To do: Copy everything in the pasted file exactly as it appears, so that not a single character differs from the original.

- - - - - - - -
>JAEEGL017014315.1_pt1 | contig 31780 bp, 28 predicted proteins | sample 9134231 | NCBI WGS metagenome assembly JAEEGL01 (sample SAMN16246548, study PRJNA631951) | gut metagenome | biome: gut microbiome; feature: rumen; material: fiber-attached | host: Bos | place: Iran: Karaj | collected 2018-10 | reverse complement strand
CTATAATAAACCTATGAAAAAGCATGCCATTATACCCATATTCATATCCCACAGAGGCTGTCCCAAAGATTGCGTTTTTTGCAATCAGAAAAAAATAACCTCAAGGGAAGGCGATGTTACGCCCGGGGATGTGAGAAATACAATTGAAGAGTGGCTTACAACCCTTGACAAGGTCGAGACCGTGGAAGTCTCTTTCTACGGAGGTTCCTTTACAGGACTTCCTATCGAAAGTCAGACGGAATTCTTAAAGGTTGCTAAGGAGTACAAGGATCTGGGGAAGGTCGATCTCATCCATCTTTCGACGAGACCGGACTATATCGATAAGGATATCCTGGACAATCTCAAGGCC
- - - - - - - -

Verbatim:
>JAEEGL017014315.1_pt1 | contig 31780 bp, 28 predicted proteins | sample 9134231 | NCBI WGS metagenome assembly JAEEGL01 (sample SAMN16246548, study PRJNA631951) | gut metagenome | biome: gut microbiome; feature: rumen; material: fiber-attached | host: Bos | place: Iran: Karaj | collected 2018-10 | reverse complement strand
CTATAATAAACCTATGAAAAAGCATGCCATTATACCCATATTCATATCCCACAGAGGCTGTCCCAAAGATTGCGTTTTTTGCAATCAGAAAAAAATAACCTCAAGGGAAGGCGATGTTACGCCCGGGGATGTGAGAAATACAATTGAAGAGTGGCTTACAACCCTTGACAAGGTCGAGACCGTGGAAGTCTCTTTCTACGGAGGTTCCTTTACAGGACTTCCTATCGAAAGTCAGACGGAATTCTTAAAGGTTGCTAAGGAGTACAAGGATCTGGGGAAGGTCGATCTCATCCATCTTTCGACGAGACCGGACTATATCGATAAGGATATCCTGGACAATCTCAAGGCC